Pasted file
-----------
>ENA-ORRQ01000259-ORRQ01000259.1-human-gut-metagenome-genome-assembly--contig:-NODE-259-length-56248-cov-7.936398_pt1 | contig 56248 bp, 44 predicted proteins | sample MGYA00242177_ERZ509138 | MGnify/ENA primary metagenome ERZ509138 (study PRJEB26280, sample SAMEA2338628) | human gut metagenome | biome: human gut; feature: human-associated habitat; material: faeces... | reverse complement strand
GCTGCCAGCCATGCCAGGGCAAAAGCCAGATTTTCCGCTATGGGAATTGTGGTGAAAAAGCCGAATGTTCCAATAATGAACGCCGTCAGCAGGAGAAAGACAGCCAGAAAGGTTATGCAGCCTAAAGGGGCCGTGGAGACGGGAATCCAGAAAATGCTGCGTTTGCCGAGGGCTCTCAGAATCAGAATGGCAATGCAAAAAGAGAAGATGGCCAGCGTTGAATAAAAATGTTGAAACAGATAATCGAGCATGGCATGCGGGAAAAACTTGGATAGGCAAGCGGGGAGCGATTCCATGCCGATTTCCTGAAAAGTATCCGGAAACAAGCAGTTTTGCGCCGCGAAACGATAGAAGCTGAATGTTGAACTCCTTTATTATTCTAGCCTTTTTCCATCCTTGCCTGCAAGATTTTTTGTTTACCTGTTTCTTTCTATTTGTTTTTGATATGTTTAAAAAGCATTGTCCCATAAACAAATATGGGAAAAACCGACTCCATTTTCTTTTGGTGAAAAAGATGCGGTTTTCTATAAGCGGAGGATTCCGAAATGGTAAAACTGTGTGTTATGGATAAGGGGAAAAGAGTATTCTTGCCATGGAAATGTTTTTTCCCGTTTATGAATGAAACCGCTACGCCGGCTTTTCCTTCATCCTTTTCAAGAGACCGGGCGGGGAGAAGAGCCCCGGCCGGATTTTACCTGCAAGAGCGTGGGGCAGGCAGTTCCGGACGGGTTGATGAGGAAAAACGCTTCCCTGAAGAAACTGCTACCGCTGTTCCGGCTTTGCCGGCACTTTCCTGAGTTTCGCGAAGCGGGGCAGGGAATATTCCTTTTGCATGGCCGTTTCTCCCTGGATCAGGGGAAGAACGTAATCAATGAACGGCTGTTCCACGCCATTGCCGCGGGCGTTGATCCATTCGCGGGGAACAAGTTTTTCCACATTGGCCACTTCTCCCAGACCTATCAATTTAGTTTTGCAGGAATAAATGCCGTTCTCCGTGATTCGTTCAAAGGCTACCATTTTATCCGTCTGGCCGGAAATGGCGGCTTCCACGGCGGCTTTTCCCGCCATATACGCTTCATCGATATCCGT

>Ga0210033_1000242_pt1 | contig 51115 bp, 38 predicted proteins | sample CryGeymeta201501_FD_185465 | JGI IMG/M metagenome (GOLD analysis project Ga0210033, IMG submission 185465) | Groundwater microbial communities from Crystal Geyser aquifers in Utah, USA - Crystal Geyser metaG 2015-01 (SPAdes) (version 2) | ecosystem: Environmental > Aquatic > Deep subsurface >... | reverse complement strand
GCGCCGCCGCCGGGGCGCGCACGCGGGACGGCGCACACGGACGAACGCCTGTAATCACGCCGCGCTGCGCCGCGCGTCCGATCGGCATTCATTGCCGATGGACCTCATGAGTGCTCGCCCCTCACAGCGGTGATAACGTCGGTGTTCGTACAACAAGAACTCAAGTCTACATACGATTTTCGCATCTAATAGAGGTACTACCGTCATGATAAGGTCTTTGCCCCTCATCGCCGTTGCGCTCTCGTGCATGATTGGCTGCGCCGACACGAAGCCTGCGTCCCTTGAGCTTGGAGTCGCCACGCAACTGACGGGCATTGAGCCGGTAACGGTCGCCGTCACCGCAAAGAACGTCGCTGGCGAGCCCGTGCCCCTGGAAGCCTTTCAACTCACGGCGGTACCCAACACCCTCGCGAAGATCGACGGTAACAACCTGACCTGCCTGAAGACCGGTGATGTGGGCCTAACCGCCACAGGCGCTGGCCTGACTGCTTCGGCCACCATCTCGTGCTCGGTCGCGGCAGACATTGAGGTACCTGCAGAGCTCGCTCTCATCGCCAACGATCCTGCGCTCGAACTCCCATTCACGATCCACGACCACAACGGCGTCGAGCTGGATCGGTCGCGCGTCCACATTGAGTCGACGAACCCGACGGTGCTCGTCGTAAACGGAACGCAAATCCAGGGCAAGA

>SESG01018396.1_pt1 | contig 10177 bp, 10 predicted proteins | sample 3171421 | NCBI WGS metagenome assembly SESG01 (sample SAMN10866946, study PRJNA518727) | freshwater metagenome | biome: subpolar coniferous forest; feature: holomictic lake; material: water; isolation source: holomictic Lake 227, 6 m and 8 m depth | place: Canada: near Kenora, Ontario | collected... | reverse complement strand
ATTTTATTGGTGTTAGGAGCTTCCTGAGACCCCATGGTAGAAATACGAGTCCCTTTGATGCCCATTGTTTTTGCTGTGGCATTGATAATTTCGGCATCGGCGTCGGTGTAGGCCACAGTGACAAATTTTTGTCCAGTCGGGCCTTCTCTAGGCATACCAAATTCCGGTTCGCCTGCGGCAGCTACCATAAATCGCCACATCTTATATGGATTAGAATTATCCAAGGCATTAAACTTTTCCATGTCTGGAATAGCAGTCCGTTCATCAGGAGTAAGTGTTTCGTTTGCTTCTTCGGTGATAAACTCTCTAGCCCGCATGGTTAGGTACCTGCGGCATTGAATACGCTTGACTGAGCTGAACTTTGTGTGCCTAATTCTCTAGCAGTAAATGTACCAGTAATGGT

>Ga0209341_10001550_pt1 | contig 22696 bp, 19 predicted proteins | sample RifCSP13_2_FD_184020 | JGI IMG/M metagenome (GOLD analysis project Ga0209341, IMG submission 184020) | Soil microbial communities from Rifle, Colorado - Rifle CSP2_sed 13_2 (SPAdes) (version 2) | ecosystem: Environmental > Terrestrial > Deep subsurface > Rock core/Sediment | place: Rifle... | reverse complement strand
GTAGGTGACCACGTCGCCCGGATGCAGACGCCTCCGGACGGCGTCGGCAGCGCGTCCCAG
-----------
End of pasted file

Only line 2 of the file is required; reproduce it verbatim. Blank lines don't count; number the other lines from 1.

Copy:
GCTGCCAGCCATGCCAGGGCAAAAGCCAGATTTTCCGCTATGGGAATTGTGGTGAAAAAGCCGAATGTTCCAATAATGAACGCCGTCAGCAGGAGAAAGACAGCCAGAAAGGTTATGCAGCCTAAAGGGGCCGTGGAGACGGGAATCCAGAAAATGCTGCGTTTGCCGAGGGCTCTCAGAATCAGAATGGCAATGCAAAAAGAGAAGATGGCCAGCGTTGAATAAAAATGTTGAAACAGATAATCGAGCATGGCATGCGGGAAAAACTTGGATAGGCAAGCGGGGAGCGATTCCATGCCGATTTCCTGAAAAGTATCCGGAAACAAGCAGTTTTGCGCCGCGAAACGATAGAAGCTGAATGTTGAACTCCTTTATTATTCTAGCCTTTTTCCATCCTTGCCTGCAAGATTTTTTGTTTACCTGTTTCTTTCTATTTGTTTTTGATATGTTTAAAAAGCATTGTCCCATAAACAAATATGGGAAAAACCGACTCCATTTTCTTTTGGTGAAAAAGATGCGGTTTTCTATAAGCGGAGGATTCCGAAATGGTAAAACTGTGTGTTATGGATAAGGGGAAAAGAGTATTCTTGCCATGGAAATGTTTTTTCCCGTTTATGAATGAAACCGCTACGCCGGCTTTTCCTTCATCCTTTTCAAGAGACCGGGCGGGGAGAAGAGCCCCGGCCGGATTTTACCTGCAAGAGCGTGGGGCAGGCAGTTCCGGACGGGTTGATGAGGAAAAACGCTTCCCTGAAGAAACTGCTACCGCTGTTCCGGCTTTGCCGGCACTTTCCTGAGTTTCGCGAAGCGGGGCAGGGAATATTCCTTTTGCATGGCCGTTTCTCCCTGGATCAGGGGAAGAACGTAATCAATGAACGGCTGTTCCACGCCATTGCCGCGGGCGTTGATCCATTCGCGGGGAACAAGTTTTTCCACATTGGCCACTTCTCCCAGACCTATCAATTTAGTTTTGCAGGAATAAATGCCGTTCTCCGTGATTCGTTCAAAGGCTACCATTTTATCCGTCTGGCCGGAAATGGCGGCTTCCACGGCGGCTTTTCCCGCCATATACGCTTCATCGATATCCGT